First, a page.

“That card was not approved, Ma’am.”
“But…but…there’s money in my account. I don’t understand. Ah…ah…try this one.” Linda says as she reaches for her bank card and hands her Visa card to the grocery store clerk.
“I’m sorry Ma’am, that card was not approved either.”
“I don’t know what’s going on. I guess you’ll have to put everything back. I don’t know what else to do. I’ll…I’ll check with the bank. I’m sorry for holding everyone up,” she says as she puts her credit card back in her purse and hurries from the store too embarrassed to make eye contact with anyone. She hopes nobody she knows sees her.
“Bob, I was so embarrassed! They rejected my debit card and my Visa card. I thought you said we had money in the bank.”
“I checked the balance yesterday and we had over four hundred dollars in our account.” Bob says defensively. He’s knows that it’s her fault, what ever it is. It has to be her fault. “Have you bought anything in the last two days? Anything on the internet?”
“No, how could I. You’ve been at the computer.”
“I don’t think we had any automatic payments come due, but I’ll look,” Bob says as he scurries to his computer.
Bob bangs on his keyboard frantically as he works through the bank’s security. He rapidly jumps from screen to screen. “Fuck!”
“Fuck what?” Linda yells back.
“Our account balance is zero. That’s what!”
“How can that be? You must have charged something that you’re not telling me about. Did you buy any books?”
“No, no…there was an ATM cash withdrawal for four hundred and sixty dollars, a three dollar ATM fee, and another charge for six dollars and twelve cents,” Bob yells over his shoulder as he slams his mouse against his desk. “That was the exact amount we had in the bank, four hundred and sixty-nine dollars and twelve cents. How’d you manage to spend that exact amount?”
“Manage what? I never spent a cent. Those charges must be yours or…or some bill came due that you forgot about, like last month.”
“It was an ATM cash withdrawal, not some payment for Christ’s sake,” Bob screams. “You must have done it. I didn’t.” He’s now convinced she withdrew the money and forgot to tell him.
“Call the bank.”
After minutes on the phone Bob returns to the kitchen with a sheepish look on his face. “That money was taken out of an ATM in Akron, Ohio. What the hell were you doing in Akron at 5:26 this morning?” Bob asks with an even more sheepish grin. “Somebody hit our account.”
“What do we do?”
“I don’t know. The bank put a hold on all debits and will stop all ATM activity on our account until we switch everything over to a new account.”
“Switch what over?”
“All of our income is automatically deposited in our existing account and all of the bills we pay electronically debit that account,” Bob yells as if it’s somehow her fault.
“Where’s that leave us? Linda asks”
“We’ve lost four hundred sixty-nine dollars and twelve cents but we can still write checks after our next check is deposited.”
“What are we gonna eat in the meantime? And how about our credit cards?”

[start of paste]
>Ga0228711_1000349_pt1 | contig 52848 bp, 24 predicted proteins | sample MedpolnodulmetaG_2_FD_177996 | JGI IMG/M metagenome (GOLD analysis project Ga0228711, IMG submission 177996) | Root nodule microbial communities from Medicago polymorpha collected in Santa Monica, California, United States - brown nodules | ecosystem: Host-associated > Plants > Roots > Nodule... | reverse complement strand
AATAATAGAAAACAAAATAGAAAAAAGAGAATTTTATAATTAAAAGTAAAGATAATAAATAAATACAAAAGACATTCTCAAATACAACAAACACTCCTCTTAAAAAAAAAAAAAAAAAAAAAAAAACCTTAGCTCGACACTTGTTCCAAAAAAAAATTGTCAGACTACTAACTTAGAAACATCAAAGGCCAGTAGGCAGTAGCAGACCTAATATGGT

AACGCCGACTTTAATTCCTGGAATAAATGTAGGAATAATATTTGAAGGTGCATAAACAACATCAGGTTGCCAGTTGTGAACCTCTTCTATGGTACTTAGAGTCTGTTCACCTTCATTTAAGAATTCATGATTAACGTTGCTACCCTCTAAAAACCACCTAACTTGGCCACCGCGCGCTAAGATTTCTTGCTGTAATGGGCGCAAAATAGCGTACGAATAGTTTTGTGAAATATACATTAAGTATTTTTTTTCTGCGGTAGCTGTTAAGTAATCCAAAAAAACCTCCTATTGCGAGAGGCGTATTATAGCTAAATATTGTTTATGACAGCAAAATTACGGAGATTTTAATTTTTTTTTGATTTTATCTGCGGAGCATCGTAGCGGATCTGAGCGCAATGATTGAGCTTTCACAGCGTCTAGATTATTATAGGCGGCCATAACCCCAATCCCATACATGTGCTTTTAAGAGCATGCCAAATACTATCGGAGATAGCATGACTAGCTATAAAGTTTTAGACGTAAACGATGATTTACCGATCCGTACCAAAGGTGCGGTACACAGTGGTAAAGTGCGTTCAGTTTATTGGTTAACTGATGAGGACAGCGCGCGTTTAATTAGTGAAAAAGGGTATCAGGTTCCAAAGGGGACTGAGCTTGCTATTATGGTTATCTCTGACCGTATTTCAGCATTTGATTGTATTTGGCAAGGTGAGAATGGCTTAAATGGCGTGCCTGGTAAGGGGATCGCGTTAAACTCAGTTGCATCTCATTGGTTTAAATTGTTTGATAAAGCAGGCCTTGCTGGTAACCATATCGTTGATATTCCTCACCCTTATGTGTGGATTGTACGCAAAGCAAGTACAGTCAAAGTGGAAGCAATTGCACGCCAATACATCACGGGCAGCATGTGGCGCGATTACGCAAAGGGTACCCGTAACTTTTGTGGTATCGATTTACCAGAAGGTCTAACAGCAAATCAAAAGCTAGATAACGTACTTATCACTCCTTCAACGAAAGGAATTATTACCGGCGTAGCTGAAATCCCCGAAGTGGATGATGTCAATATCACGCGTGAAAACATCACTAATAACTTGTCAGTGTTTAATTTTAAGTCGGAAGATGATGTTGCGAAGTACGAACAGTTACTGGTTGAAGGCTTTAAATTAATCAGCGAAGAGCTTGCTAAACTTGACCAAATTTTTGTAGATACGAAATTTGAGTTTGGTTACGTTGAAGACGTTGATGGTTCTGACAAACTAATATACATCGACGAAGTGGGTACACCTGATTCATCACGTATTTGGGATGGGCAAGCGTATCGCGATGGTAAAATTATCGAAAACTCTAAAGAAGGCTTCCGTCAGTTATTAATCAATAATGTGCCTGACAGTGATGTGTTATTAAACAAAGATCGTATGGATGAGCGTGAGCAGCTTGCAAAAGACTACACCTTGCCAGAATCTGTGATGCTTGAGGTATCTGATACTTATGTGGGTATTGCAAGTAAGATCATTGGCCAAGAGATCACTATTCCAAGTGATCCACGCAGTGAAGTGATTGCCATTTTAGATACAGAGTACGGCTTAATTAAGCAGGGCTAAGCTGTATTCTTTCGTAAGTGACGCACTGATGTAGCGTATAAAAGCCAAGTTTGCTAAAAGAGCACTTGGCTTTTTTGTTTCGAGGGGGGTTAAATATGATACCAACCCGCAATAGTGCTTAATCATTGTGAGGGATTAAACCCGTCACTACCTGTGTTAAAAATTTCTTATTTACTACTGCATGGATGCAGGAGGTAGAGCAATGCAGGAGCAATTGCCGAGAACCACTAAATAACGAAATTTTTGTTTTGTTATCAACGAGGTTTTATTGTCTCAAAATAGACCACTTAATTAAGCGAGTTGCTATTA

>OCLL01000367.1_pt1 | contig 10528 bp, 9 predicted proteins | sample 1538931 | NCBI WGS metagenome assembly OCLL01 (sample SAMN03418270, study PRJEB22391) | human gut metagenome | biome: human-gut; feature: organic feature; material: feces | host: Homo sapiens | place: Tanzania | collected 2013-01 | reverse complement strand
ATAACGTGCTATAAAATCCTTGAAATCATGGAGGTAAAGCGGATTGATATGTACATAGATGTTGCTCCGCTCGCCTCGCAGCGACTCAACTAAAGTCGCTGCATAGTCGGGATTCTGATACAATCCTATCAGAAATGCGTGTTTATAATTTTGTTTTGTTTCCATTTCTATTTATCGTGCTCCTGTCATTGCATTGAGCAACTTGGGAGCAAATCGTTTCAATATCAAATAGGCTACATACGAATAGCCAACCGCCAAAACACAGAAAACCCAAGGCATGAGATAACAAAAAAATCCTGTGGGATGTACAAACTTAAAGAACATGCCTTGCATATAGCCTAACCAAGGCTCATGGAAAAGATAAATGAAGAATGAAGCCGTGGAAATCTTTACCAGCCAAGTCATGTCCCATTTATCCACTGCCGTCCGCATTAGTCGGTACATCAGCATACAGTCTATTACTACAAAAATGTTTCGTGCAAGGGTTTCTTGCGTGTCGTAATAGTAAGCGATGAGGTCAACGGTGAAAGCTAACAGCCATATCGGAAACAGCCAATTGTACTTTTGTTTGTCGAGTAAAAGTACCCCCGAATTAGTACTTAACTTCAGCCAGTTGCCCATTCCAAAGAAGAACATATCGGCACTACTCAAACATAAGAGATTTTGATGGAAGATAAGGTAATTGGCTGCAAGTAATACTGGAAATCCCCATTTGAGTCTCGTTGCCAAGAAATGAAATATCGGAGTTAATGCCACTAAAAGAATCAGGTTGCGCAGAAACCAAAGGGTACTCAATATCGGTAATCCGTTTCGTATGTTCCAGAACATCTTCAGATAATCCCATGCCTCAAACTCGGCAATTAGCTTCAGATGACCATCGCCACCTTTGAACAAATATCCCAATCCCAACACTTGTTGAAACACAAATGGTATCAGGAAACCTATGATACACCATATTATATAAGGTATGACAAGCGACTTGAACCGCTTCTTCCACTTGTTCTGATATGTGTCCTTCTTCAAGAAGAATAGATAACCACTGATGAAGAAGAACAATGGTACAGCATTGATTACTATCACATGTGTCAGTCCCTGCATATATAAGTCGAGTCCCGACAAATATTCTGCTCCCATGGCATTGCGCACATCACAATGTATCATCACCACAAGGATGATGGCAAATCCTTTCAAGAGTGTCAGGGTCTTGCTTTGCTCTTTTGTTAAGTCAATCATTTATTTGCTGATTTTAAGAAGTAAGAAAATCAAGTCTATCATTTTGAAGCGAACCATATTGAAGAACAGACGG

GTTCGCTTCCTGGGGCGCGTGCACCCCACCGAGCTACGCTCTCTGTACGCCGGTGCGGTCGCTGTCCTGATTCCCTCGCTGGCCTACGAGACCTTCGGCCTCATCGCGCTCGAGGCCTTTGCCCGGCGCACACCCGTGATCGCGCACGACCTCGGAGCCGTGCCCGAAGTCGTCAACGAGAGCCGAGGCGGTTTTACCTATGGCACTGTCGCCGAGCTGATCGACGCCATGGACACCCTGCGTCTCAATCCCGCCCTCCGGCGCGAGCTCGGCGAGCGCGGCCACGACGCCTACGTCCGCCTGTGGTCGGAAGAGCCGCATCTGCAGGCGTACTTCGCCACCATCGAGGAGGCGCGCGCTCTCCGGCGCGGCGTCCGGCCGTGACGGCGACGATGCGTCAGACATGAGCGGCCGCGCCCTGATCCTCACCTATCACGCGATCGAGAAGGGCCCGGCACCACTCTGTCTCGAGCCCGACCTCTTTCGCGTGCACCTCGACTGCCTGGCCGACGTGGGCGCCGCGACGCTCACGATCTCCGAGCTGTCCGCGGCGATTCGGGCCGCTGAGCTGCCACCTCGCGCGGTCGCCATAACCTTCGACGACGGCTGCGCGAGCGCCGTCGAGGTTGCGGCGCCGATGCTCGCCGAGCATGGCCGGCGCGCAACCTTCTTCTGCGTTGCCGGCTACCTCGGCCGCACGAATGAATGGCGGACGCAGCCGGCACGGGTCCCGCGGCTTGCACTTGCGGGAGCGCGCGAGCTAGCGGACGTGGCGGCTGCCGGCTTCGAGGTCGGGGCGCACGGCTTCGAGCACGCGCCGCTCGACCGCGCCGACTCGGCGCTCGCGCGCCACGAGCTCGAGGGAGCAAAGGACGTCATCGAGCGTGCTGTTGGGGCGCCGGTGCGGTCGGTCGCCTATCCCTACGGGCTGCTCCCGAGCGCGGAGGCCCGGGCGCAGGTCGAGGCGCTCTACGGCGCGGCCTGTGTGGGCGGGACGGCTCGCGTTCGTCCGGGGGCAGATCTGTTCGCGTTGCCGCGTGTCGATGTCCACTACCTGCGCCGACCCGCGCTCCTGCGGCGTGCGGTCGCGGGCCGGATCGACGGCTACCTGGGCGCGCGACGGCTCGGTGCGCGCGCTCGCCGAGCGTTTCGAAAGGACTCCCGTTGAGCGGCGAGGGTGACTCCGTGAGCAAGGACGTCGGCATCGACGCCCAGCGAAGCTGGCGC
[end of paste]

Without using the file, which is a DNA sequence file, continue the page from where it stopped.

“I didn’t check out credit card balances. I’ll do that now,” Bob say as he heads back to his computer.
“Fuck what again?”
“Both of our cards are maxed out.”
“Shit, what did that cost us?”
“I think credit cards protect us from this sort of stuff. I’ll call them and see, but I need a beer first. Fuck!”
Bob has a long chat with Capital One before going to the fridge and getting another beer.
“So what did you learn?” Linda asks impatiently. She still hasn’t adjusted to living on their retirement income and then this has to happen.
“They seem to be used to this sort of thing. He gave me the impression that this happens all the time. I went on…”
Linda interrupts Bob’s dissertation on credit card fraud. “What about us, for Christ’s sake?”
“They cancelled both of our cards, credited us for the bogus charges, and will send us a bill for our outstanding balances.”
“So we have no bank card and no credit cards.”
“Yeah, that’s about it.” Bob opens another beer.
“And we have no money in the bank and our total credit card balances are due, due now.” Linda shouts hysterically. “And there’s no food in the pantry.”
“And…and you forgot…we’re almost out of beer.”
Life meanders along for Linda and Bob. Their retirement checks are automatically deposited and they write checks for all of their bills and other purchases. It’s like life in the 1960s. Life without debit or credit cards. Bob is especially frustrated that PayPal can’t get access to his account and that he can’t shop on the internet any more.
“When do you think our life will be back to normal?” Linda asks.
“I’ve opened a new bank account and requested that our retirement and our social security checks go into the new account. Who knows how long it takes the government to do anything. But as soon as they start depositing into the new account I’ll go back through all of our monthly bills and switch them over.”
“That seems like a big pain in the ass.”
“You got that right.”
“Have you checked email today?” Bob says as he heads to his computer nook. “I’ve been too busy with all of this checkbook bullshit. I haven’t written so many checks in years.”
“No I haven’t, but let me know if I get anything. I’m expecting a note from Bonnie.”
Bob sits quietly at his computer reading, answering, and filing email messages. Suddenly he shouts, “LINDA, LINDA, LOOK AT THIS.”
She comes up behind him and reads over his shoulder:
From: E8rh%gt Thu, Oct 03, 2013 09:56 AM
Subject: TAKE IT BACK!!!
I am returning your Identity as soon as I figure out how. I can deal with your almost zero bank balances and the low limits on your credit cards but I can’t stand all of these damn bill collectors. As soon as I assumed your identity they started calling. They call constantly! How do you live with them? And how in the hell did you spend $27,000 on a helicopter?
Please take your identity back, please!!!!